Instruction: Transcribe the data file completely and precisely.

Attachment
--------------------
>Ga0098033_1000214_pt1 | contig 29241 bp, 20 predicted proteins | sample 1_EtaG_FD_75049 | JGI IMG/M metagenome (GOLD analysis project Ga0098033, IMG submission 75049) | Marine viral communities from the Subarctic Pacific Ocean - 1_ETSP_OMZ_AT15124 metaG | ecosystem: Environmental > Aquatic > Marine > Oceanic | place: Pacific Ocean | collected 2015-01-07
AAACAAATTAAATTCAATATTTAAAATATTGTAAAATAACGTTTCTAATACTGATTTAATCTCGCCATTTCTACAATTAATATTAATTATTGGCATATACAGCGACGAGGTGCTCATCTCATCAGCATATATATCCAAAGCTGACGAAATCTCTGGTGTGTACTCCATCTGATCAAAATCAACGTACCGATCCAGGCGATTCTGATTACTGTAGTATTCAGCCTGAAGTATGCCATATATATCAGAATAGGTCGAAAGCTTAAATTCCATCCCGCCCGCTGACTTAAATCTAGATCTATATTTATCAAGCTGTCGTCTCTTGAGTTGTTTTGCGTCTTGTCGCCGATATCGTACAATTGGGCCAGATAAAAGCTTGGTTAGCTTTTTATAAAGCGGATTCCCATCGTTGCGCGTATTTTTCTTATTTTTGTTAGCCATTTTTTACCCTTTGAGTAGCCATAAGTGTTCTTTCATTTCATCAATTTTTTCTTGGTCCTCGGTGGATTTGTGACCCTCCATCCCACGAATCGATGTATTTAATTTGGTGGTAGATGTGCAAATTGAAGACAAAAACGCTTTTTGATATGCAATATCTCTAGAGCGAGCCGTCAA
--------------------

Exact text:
>Ga0098033_1000214_pt1 | contig 29241 bp, 20 predicted proteins | sample 1_EtaG_FD_75049 | JGI IMG/M metagenome (GOLD analysis project Ga0098033, IMG submission 75049) | Marine viral communities from the Subarctic Pacific Ocean - 1_ETSP_OMZ_AT15124 metaG | ecosystem: Environmental > Aquatic > Marine > Oceanic | place: Pacific Ocean | collected 2015-01-07
AAACAAATTAAATTCAATATTTAAAATATTGTAAAATAACGTTTCTAATACTGATTTAATCTCGCCATTTCTACAATTAATATTAATTATTGGCATATACAGCGACGAGGTGCTCATCTCATCAGCATATATATCCAAAGCTGACGAAATCTCTGGTGTGTACTCCATCTGATCAAAATCAACGTACCGATCCAGGCGATTCTGATTACTGTAGTATTCAGCCTGAAGTATGCCATATATATCAGAATAGGTCGAAAGCTTAAATTCCATCCCGCCCGCTGACTTAAATCTAGATCTATATTTATCAAGCTGTCGTCTCTTGAGTTGTTTTGCGTCTTGTCGCCGATATCGTACAATTGGGCCAGATAAAAGCTTGGTTAGCTTTTTATAAAGCGGATTCCCATCGTTGCGCGTATTTTTCTTATTTTTGTTAGCCATTTTTTACCCTTTGAGTAGCCATAAGTGTTCTTTCATTTCATCAATTTTTTCTTGGTCCTCGGTGGATTTGTGACCCTCCATCCCACGAATCGATGTATTTAATTTGGTGGTAGATGTGCAAATTGAAGACAAAAACGCTTTTTGATATGCAATATCTCTAGAGCGAGCCGTCAA